309. Additionally, for the community-led developments, the problem according to Mr King is one of “… the almost total absence of risk capital.”220 This meant that communities, who did not typically have access to large amounts of equity to invest into a renewable energy project, were finding it difficult to take a project through planning to completion. In his view, the “… market structure makes it exceedingly difficult for communities to develop and fund projects.”221 This was because “… community ownership receives zero credit in planning and grid considerations.”222

310. A more general suggestion made by Mr Yates was for the Scottish Government to provide a financial guarantee for a proportion of the debt finance for a particular set of renewables projects, for example, community-based projects, in order for them to address the problem of a lack of risk capital.223 The quid pro quo would be that the bank or financier steps up the level of finance it makes available to other similar projects as, with a government guarantee, it would not need to invest as much capital in the project than would have been the case without one.

311. For the larger, commercially developed renewable energy project, Mr Yates of Grant Thornton provided evidence on the emerging trends in terms of access to finance brought on by the credit crisis and the recession. He stated that banks “do not trust one another and will not syndicate, so only club deals are available.”224 He explained that this meant that a bank will not lend a developer a sum of say £300 million for a project and then get other banks to provide it with part of that £300 million. Instead, in his view, the bank will now lend only £50 million and the person will have to find five other banks that will lend £50 million. That, in his view, simply adds to the complexity, cost and time of developing renewable energy projects.

312. One alternative funding stream suggested are the initiatives being developed at an EU level by the European Investment Bank (EIB) to provide finance for renewable energy projects. Mr Yates thought these provided “some comfort” but noted that the EIB “has detailed procedures and ways of doing things and a reputation for being somewhat bureaucratic.”225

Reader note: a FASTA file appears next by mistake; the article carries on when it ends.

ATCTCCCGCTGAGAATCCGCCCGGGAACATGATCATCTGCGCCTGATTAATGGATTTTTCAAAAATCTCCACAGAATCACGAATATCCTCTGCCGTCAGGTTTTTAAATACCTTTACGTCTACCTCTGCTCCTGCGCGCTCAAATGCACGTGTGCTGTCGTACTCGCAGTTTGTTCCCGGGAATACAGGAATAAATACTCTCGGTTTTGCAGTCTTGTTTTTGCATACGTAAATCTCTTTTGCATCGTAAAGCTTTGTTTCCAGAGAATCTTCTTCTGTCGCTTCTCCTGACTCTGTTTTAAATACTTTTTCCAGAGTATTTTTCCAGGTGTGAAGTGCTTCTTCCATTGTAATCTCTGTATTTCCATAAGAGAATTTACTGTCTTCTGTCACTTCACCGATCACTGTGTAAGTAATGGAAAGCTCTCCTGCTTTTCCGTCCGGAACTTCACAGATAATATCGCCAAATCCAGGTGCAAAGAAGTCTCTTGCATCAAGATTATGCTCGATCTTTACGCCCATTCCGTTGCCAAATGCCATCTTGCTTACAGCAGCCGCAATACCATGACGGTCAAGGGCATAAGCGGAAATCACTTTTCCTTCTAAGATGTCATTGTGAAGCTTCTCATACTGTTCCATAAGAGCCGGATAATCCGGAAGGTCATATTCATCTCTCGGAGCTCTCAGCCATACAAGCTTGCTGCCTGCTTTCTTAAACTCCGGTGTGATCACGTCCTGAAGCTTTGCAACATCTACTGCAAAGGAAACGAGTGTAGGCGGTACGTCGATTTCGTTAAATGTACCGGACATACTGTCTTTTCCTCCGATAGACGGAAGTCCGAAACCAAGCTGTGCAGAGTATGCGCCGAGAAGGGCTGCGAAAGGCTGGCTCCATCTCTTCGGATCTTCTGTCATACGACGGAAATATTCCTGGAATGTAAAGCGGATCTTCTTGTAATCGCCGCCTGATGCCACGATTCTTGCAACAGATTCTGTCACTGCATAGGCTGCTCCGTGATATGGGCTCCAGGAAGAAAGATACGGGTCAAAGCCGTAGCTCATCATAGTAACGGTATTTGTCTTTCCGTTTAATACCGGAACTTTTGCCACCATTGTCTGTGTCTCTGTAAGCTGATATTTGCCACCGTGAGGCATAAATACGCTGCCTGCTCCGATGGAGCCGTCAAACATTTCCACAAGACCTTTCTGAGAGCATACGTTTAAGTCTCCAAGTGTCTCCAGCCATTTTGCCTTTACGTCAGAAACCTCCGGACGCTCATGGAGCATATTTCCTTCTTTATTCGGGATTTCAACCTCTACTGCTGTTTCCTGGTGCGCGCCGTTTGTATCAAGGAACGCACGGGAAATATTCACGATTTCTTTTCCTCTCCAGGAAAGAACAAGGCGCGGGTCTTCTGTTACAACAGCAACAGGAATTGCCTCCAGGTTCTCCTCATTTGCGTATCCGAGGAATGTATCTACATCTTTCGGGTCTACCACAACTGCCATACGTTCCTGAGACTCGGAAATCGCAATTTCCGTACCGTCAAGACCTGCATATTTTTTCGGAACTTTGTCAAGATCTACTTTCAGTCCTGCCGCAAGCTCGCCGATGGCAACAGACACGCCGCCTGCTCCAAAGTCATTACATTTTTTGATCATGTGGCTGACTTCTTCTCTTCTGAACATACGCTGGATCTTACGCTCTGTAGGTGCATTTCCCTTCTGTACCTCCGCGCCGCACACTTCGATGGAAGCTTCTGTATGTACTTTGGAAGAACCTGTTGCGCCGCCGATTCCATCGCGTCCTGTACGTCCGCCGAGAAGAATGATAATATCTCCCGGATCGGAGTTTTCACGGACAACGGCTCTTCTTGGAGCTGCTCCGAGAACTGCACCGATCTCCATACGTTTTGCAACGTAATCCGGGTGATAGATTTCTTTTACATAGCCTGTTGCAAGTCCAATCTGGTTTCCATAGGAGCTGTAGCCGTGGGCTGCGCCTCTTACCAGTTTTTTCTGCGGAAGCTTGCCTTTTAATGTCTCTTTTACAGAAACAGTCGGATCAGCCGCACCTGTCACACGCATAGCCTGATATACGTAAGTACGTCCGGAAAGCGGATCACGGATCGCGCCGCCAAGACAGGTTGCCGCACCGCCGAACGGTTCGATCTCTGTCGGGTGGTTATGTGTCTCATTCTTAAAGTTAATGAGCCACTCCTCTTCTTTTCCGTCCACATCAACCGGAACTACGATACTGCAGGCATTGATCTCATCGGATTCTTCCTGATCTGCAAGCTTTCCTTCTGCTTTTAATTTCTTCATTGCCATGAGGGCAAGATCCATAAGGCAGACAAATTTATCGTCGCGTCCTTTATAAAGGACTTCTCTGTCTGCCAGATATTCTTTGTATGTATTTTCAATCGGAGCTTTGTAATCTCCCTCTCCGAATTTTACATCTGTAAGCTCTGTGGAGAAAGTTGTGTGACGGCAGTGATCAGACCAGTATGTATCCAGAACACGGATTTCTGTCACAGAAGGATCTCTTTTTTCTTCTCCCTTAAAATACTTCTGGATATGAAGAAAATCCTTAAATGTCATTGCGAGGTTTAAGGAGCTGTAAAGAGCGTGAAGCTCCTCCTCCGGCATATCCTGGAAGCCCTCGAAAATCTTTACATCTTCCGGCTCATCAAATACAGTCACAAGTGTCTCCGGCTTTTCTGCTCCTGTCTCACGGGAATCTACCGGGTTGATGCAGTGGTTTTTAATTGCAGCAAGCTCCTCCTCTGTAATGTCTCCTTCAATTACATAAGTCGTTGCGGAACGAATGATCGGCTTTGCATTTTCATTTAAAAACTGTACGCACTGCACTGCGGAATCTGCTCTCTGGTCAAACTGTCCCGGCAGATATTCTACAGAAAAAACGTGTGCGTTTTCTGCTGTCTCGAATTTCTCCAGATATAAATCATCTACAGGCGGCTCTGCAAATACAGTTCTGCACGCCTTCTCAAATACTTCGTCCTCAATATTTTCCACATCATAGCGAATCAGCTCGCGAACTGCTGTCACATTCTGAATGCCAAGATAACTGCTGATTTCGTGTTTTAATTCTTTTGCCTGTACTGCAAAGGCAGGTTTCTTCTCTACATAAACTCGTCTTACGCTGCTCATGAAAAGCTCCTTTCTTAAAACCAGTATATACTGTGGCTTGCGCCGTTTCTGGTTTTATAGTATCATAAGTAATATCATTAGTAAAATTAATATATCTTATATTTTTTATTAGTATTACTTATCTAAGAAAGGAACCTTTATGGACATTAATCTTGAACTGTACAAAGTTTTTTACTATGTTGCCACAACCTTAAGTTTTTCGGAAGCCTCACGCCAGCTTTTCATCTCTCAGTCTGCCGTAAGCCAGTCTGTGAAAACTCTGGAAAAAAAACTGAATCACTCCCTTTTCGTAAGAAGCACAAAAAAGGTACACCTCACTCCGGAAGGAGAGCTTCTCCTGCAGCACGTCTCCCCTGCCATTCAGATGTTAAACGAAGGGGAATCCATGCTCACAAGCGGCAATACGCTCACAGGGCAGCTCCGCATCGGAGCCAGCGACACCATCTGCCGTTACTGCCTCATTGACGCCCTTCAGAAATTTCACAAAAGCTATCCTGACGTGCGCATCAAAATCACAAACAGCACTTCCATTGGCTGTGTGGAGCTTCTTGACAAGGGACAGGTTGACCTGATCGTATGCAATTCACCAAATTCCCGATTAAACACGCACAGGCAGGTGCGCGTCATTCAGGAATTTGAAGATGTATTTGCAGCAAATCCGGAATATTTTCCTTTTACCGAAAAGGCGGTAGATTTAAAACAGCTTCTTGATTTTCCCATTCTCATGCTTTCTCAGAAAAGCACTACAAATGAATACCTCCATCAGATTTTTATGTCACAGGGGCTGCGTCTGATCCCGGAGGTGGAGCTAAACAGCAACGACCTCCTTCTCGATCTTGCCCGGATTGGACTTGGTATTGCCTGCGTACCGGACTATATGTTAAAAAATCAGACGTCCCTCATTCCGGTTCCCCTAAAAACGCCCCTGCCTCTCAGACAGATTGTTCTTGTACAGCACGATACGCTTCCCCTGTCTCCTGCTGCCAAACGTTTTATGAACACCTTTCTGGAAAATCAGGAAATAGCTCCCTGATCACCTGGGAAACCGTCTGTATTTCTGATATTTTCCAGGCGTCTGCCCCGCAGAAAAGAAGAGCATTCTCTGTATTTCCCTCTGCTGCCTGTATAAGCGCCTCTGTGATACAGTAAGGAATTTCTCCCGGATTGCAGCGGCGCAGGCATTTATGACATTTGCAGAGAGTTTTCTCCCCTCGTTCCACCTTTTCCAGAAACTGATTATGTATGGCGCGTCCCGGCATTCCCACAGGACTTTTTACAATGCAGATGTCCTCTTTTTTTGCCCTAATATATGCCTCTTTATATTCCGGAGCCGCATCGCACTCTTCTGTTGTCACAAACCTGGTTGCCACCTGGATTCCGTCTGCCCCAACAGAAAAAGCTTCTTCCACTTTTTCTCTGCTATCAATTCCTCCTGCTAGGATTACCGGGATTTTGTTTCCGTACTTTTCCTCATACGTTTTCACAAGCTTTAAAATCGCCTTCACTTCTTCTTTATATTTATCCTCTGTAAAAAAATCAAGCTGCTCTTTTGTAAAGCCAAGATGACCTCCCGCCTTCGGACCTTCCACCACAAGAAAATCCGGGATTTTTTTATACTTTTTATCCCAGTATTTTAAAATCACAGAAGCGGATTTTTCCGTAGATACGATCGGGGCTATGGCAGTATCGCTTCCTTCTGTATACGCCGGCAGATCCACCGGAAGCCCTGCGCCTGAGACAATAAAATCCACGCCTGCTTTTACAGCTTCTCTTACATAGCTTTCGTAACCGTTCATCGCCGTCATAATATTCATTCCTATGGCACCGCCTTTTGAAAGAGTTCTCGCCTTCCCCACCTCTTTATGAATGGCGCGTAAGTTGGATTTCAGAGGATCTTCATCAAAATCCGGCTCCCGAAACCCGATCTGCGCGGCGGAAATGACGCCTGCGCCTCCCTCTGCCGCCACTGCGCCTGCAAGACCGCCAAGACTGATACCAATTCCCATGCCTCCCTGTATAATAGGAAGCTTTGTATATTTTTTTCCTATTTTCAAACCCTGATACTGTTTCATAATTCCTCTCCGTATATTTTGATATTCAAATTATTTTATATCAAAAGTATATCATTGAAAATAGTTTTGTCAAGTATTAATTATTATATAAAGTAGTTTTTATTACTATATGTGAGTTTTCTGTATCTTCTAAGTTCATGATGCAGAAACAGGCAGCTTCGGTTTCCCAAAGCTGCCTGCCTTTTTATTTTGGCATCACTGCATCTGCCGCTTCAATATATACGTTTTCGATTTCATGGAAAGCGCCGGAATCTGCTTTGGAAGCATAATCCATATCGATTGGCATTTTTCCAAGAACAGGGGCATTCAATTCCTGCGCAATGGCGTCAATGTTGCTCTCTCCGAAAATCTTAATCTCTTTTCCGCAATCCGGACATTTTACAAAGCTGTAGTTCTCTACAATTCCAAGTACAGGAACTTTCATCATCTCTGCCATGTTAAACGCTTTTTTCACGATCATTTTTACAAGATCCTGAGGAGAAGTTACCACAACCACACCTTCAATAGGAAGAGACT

313. The potential impact of the more recent problems with the financing of renewable energy projects was put into stark light by Mr Yates in respect of the Scottish Government’s targets for the take-up of renewables. He said, “… time is running out quickly and the targets are ambitious” but that the situation was not yet irredeemable if government intervenes appropriately.226

Grid and transmission issues, including the planning process

314. The issues relating to the electricity grid system, the development of transmission and distribution networks and the complexities and vagaries in the planning system for all types of energy projects were very significant components of the evidence received by the Committee. A substantial proportion of this evidence related to renewable energy technologies, especially onshore and offshore wind, hydro and biomass etc., but not exclusively, covering also conventional, thermal power plant and distribution networks such as sub-stations.

315. In many respects, the issues of access to the grid and the development of transmission networks, and that of the planning process, are closely inter-related. Consequently, these are dealt with in turn below.

The development of Scotland’s electricity transmission and distribution system

316. Without a rapid shift to a more highly decentralised electricity system, the part to be played by the current transmission and distribution network, including links with other neighbouring countries, is fundamental to what kind of choices can be made to the generating mix and how rapidly this can be achieved.

317. In considering the evidence we have received on this matter, the Committee has identified a number of issues that are explored in more detail below, namely—

  • Scotland’s part in the wider electricity market;
  • the proposals at a GB level to change the system of charges on generators;
  • the need to upgrade and develop the current transmission and distribution, including the role to be played by the Beauly-Denny line and other projects;
  • the potential offered by the development of a North Sea supergrid.